QUEZON CITY—As a working student pursuing a degree in Mass Communication at the University of the Philippines Cebu, Ilene De Vera had been a staunch advocate of students’ rights and welfare. And when her modeling career finally brought her to the pageant stage, she broadened her horizon and promoted the rights of single women.
And she found an unlikely ally as she brings to the Binibining Pilipinas stage her agenda on women’s rights—Gabriela Women’s Organization.
“When I first approached them, they said they are actually ‘anti-pageant,’ but was open to informing me and educating me about the cause that I want to promote,” De Vera told the Inquirer in an intimate media gathering at Tribu Babaylan in Quezon City earlier this month.
She had already promoted women’s rights when she won the 2017 Mutya ng Pilipinas crown, and even when she joined the Miss Asia Pacific International pageant, where she finished fifth.
A high school classmate, who also studied in UP Cebu, helped De Vera get in touch with Gabriela. “She was a student activist, and is now working for a women’s organization in Cebu,” the 23-year-old model said.
De Vera met with Gabriela in Manila to discuss how to use pageantry to advance her cause. “They were very accommodating,” she shared.
Soon after, the group invited her to several events. She saw a play in UP Diliman about the Filipino comfort women during the Japanese occupation, and joined the women’s march. She also had a few other meetings with the organization.
“They were able to impart a lot of knowledge to me. And they’re really happy because pageants are starting to change now,” De Vera said.
Pageants, she said, are no longer based on beauty now and have gone beyond objectifying women. “They’re more into the advocacy and what women can do and what they can impart to the community,” she added.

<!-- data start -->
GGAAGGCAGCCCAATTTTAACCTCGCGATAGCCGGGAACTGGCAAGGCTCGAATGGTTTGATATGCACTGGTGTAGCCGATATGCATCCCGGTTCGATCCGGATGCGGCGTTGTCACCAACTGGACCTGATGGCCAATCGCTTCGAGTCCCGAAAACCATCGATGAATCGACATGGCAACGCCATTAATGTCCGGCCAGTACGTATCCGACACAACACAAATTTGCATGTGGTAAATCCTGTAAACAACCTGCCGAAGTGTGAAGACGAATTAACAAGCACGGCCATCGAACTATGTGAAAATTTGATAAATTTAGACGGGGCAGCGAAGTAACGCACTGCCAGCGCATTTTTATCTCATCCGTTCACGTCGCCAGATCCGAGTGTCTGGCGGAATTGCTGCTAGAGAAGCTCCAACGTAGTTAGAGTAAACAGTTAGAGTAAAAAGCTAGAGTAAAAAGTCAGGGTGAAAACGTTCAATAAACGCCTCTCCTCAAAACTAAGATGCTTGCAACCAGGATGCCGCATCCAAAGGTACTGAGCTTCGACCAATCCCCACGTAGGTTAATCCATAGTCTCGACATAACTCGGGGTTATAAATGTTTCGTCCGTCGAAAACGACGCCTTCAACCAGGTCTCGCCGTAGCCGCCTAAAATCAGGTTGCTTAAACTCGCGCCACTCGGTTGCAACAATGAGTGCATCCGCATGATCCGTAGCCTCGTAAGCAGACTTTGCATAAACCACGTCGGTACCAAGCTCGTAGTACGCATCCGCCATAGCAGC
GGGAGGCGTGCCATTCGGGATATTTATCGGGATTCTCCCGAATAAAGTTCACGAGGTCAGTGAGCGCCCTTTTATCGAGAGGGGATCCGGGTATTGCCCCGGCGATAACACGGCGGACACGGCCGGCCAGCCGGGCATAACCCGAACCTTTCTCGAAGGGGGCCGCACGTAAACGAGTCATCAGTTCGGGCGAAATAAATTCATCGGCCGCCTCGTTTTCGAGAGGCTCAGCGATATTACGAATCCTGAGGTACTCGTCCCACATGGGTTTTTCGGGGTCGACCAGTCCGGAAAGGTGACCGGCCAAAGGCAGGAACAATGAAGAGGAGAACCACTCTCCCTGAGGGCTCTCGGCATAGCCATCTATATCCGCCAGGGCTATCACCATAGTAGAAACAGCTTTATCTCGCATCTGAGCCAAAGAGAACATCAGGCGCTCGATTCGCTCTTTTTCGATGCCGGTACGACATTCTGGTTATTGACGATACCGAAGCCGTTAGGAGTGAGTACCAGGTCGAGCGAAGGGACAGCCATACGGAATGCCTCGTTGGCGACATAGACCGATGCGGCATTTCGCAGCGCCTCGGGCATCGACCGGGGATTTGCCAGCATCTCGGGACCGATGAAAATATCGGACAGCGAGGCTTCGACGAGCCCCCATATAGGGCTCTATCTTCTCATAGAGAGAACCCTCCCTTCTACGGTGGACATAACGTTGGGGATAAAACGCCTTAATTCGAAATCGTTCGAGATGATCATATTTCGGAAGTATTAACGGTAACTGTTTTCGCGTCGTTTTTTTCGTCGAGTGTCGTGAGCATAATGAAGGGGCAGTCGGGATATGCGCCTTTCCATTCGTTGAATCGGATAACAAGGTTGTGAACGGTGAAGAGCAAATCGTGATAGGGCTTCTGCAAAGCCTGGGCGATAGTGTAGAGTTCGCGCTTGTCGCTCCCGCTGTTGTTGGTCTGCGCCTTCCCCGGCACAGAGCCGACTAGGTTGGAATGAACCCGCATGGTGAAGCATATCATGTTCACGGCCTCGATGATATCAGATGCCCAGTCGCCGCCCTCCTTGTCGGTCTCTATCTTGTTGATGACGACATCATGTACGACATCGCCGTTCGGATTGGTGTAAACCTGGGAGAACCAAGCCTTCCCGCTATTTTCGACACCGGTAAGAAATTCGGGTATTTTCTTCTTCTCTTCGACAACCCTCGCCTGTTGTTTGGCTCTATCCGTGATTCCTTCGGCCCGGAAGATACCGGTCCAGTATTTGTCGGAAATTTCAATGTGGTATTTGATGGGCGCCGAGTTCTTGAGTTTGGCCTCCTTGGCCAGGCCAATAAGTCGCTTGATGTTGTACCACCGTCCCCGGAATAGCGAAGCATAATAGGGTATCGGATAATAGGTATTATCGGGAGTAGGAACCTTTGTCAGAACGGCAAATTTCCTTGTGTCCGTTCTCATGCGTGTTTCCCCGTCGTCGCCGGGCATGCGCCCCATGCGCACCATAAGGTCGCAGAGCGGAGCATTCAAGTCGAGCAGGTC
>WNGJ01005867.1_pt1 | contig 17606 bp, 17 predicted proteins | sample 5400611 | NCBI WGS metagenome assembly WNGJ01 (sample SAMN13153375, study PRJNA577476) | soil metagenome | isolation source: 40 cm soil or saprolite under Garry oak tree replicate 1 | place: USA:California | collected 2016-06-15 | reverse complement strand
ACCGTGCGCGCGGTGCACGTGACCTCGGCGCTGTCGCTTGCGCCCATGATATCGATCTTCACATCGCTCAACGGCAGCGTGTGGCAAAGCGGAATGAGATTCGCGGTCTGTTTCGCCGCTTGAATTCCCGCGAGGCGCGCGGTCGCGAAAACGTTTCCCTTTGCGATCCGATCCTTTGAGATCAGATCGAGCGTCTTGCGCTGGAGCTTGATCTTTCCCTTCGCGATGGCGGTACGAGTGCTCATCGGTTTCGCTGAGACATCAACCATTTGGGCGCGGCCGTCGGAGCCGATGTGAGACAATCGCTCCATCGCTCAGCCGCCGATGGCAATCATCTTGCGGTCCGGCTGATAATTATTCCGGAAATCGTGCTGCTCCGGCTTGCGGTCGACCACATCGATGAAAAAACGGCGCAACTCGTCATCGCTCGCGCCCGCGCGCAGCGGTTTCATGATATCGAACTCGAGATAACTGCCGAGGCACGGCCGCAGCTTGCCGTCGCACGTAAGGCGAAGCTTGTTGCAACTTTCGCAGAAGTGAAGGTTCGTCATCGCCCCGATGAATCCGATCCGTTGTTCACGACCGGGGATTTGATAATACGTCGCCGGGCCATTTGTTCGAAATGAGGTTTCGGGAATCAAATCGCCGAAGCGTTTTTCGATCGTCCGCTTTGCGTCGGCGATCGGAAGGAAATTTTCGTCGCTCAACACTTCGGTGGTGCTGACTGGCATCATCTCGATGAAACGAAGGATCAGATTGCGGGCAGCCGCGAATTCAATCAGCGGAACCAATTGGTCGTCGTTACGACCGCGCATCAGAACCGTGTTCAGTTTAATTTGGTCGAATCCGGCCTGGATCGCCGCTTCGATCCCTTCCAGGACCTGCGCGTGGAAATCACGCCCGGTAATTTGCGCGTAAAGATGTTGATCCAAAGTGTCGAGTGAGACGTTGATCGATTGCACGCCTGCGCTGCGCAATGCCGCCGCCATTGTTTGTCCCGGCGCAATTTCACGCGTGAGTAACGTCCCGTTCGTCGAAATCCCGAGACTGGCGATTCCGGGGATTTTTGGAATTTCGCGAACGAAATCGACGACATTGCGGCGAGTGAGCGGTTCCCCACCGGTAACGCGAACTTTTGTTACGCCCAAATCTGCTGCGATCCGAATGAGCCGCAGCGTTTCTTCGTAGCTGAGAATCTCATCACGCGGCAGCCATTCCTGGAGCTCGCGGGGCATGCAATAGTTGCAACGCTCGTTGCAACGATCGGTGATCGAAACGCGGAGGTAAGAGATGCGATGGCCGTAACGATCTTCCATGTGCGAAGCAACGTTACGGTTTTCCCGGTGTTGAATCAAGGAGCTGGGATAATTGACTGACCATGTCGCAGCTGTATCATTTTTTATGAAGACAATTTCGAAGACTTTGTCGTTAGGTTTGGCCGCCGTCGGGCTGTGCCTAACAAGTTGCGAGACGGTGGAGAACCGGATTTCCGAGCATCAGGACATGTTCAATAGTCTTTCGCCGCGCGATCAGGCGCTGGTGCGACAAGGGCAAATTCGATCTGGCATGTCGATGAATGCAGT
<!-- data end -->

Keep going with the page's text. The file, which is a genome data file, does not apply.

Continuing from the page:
De Vera’s advocacy hits close to home, having been raised by a single mother.
“This all began because of my love for my mom,” she said.
“Growing up, I saw the struggles. There was even one time when she told us that ‘this is what we’re going to eat because I can’t afford anything more. You can’t waste anything that I’m giving you right now.’ And she also instilled in me the value of education. That’s why I really pushed hard, pushed to study in a government school, in high school and college,” De Vera shared.
“I’m happy that I got the support of Gabriela Women’s Organization on this. I was able to meet a lot of people from the grassroots who needed the same kind of support that single mothers should get. So I’m really happy that I am able to carry this cause in the pageant,” she continued.
She said she believes that reigning Miss Universe Catriona Gray helped make pageants relevant in this era of “#MeToo” and progressive women’s actions.
“She was more into her advocacy, and that’s the change that we need in every pageant that we have in the Philippines and in the whole world. We can’t just be beautiful,” De Veraexplained.
She is also proud of the fact that this year’s Bb. Pilipinas pageant is carrying the hashtag “#BeyondBeauty” because “it encourages us women to do more, to speak more, to be passionate about something aside from our own beauty.”
And she said she embodies this campaign because “my main goal is to do good to others. And I think that’s what makes me beautiful. Doing good to others will make my real beauty shine.”
De Vera is among 40 aspirants vying for six Bb. Pilipinas titles this year.
Reigning Miss Universe Catriona Gray will relinquish her national crown, together with Miss Intercontinental Karen Gallman, Miss International runner-up Ahtisa Manalo, Miss Supranational finalist Jehza Huelar, Miss Globe semifinalist Michelle Gumabao, and Miss Grand International contestant Eva Patalinjug, at the culmination of the 2019 Bb. Pilipinas grand coronation night at the Smart Araneta Coliseum in Quezon City on June 9. (Editor: Jonathan P. Vicente)